Photo Essay: Challenges in Kashmir’s Covid-19 Combat

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In an ongoing viral war, Kashmir’s frontline suffered a dent on Tuesday when one of its doctors was tested positive for Covid-19. The case has once again highlighted the tightrope walk for Kashmir’s healthcare specialists in the fight against the fatal entity.

Abid Bhat | Wasim Nabi  

SINCE March 25, when a regular hospital in downtown Srinagar became a dedicated Covid-19 centre in style of a war-theatre, many doctors haven’t had their ‘normal’ family reunions. Most of them just visit home to change clothes and return to tackle what they call as a “war-like situation” in hospital wards.

For many medics, it has already become a regular battle between nerves and upholding the Hippocratic Oath.

“There’re clear guidelines that doctors can’t go closer to patients,” says a junior doctor posted in city’s Jawahar Lal Nehru Memorial (JLNM). “But patients don’t understand that. They tell us, ‘Are we some untouchables that you aren’t touching us?’ Sadly, they believe that checking regular BP or fever is all what it takes to handle this health emergency!”

But then, says their team leader, Dr. Bilquis Shah, you can’t complain much.

“Some of our patients even demand baby food like Cerelac and toothbrush for their Covid-19 positive children,” Dr. Bilquis, nodal officer at JLNM, says. “In this crisis situation, where we’re fighting this pandemic, such demands, amid lockdown, only make our task complicated.”

In Kashmir’s SMHS hospital, a group of doctors are out in lawn to bask under the afternoon sun. Covered with extra-protective gear from head to toe, these medics stay tightlipped, even as they keep raising concerns with each other.

A tight-grip on information was applied through a certain government order, warning medics of consequences for criticizing the official Covid-19 response in media.

But at JLNM, Dr. Bilquis is speaking for her tribe in times when everyone is freaking out because of the novel coronavirus.

“Fear psychosis in public is such that I keep telling my staff that in these extraordinary times we should resort to more and more compassion and sympathy while dealing with them,” she says.

It’s because of this compassion that a healthcare staffer broke down over the plight of patients while speaking over a phone recently.

“Wish we could share our stories one day the way we’re seeing them unfolding daily,” the junior doctor posted in the hospital continues. “It’s a trauma which none of us had encountered earlier in our lives and careers.”

Inside the ward, the breakdown moments have now become a regular feature. Mention of minors admitted in the hospital for Covid-19 often makes medics tearful.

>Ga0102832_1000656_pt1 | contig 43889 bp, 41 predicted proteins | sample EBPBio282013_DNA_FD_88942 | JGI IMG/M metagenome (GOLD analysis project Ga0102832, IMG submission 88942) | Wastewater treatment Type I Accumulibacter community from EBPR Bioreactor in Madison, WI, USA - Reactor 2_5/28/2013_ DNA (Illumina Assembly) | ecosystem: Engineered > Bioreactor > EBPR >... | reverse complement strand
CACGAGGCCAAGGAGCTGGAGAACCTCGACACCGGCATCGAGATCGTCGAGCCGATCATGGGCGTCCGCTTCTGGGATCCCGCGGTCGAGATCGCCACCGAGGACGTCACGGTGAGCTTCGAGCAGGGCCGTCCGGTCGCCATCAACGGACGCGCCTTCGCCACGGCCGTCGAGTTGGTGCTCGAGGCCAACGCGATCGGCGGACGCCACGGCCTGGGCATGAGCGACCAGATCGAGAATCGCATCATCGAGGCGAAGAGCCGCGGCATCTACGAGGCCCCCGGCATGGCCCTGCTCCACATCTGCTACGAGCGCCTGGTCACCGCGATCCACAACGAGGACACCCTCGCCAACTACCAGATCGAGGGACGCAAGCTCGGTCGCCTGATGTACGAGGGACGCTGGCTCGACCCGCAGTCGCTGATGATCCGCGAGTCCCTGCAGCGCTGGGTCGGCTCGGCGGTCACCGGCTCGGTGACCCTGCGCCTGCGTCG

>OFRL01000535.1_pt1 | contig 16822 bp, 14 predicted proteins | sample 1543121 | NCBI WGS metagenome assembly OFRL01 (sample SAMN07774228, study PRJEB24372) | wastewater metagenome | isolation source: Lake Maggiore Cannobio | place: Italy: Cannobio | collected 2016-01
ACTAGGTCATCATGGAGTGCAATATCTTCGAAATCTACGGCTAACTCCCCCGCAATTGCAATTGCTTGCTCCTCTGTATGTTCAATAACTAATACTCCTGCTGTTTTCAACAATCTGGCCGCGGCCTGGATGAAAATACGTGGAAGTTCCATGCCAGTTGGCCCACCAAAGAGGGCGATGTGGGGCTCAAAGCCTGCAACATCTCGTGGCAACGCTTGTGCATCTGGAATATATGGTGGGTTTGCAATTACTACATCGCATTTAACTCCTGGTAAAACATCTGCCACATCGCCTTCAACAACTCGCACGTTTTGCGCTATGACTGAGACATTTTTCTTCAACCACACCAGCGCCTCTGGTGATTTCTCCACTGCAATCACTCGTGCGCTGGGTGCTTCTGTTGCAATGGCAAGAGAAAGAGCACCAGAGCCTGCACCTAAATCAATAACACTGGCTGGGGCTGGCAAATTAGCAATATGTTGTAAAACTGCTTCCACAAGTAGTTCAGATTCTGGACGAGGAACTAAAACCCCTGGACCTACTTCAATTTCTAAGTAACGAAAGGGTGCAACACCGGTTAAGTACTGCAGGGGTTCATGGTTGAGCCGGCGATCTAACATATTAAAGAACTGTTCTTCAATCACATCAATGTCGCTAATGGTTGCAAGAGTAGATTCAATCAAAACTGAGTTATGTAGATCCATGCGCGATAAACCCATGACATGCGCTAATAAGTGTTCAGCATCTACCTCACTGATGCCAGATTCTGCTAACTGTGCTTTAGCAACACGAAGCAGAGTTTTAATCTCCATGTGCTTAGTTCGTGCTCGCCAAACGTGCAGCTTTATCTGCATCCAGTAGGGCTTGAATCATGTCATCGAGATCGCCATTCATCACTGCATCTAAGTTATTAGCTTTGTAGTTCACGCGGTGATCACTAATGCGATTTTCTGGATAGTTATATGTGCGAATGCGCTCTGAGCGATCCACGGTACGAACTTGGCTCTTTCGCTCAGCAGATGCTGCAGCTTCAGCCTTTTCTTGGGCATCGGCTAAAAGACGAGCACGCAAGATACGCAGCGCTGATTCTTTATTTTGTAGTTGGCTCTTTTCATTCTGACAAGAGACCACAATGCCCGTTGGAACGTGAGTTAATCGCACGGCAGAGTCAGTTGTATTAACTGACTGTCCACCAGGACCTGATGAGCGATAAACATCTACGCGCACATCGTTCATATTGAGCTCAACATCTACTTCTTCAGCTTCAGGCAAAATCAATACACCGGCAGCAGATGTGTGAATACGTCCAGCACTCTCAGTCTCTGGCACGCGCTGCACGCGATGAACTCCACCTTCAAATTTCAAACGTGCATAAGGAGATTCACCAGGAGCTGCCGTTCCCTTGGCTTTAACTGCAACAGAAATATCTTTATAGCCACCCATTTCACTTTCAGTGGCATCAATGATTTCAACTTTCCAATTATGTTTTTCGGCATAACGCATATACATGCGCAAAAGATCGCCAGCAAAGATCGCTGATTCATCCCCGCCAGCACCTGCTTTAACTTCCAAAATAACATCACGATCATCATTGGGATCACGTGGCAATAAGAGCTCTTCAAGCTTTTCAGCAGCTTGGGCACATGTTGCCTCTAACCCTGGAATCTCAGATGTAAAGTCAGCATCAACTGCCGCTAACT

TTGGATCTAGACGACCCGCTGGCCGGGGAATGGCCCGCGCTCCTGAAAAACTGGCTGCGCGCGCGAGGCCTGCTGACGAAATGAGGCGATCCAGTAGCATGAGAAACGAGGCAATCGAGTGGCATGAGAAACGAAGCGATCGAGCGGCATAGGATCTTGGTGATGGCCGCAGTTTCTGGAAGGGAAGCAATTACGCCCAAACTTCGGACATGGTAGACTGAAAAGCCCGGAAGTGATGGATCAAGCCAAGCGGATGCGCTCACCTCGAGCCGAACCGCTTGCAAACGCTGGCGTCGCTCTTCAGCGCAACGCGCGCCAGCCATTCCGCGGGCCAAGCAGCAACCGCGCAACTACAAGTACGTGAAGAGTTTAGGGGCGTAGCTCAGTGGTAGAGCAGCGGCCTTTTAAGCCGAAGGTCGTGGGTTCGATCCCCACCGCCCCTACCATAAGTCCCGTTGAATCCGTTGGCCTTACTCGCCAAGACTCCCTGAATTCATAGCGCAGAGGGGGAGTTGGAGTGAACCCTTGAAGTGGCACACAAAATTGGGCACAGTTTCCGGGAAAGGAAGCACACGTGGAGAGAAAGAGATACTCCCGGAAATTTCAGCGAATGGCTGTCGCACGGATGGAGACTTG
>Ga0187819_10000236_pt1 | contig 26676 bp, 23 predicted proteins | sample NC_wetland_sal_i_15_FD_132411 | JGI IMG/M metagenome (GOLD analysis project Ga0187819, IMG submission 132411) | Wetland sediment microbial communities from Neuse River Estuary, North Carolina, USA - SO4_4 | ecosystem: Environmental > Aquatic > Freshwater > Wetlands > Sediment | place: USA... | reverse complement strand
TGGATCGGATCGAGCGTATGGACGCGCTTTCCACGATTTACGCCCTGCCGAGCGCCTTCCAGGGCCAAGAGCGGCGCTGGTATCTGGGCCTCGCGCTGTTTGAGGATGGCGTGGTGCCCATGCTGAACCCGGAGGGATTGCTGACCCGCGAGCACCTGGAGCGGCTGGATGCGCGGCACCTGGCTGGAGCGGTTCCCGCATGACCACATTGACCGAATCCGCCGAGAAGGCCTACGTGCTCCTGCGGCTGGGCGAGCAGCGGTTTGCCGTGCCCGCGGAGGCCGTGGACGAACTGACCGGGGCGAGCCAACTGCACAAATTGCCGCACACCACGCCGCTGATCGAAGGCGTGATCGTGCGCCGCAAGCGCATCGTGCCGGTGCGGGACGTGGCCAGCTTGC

“More than kids, we’ve to assure their parents who remain on edge for their wards’ safety,” Dr. Bilquis says. “Some of these parents are negative but have to accompany their positive kids to console and comfort them.”

Today, the job dynamics for doctors experienced in tackling the conflict-emergency situations have completely changed in Kashmir. It has now become more about testing.

“And every time when we test any person, we keep praying for negative result,” the junior doctor at JLNM says. “It’s one thing to read about these regular Covid-19 positive cases in news updates, but it’s entirely a different experience to break the news to a patient, who shudders in fear and anxiety.”

And then, there’re challenges, like dealing with the patients in denial.

Recently when a Kulgam couple was tested positive for Covid-19, they created a huge ruckus in JLNM hospital, saying, ‘they’re fine’. Dr. Bilquis and her staff had to put up a lot of efforts to bring the situation under control.

“Since the couple was asymptomatic, they lost it when informed about their infected status,” the lady doctor says. “They were in shock, as their three children, including a 26-month old kid, were alone at home. They kept arguing that they’re healthy and fine and that doctors are deliberately declaring them Covid-19 patients. You can’t blame them, as all these positive patients are asymptomatic, making them believe that they’ve nothing to worry.”

Dr. Bilquis and her staff have to grapple with such angry patients regularly in the hospital. “It’s very difficult to convince them that you’ve to be in the hospital for the treatment,” she says.

At the same time, she says, the doctors are supposed to do their job.

And while doing the same, a doctor at GMC Baramulla was tested positive for Covid-19 on April 21.

Earlier, a Jammu-based medic was declared positive, making many believe that even protective gears aren’t the safety symbols. But, does this latest crack in Covid-19 combat worry them?

“We perfectly understand it, that we’re not doing an easy job,” Dr Bilquis says. “But at the same time, we can’t wash our hands, when we’re supposed to lead from the front.”

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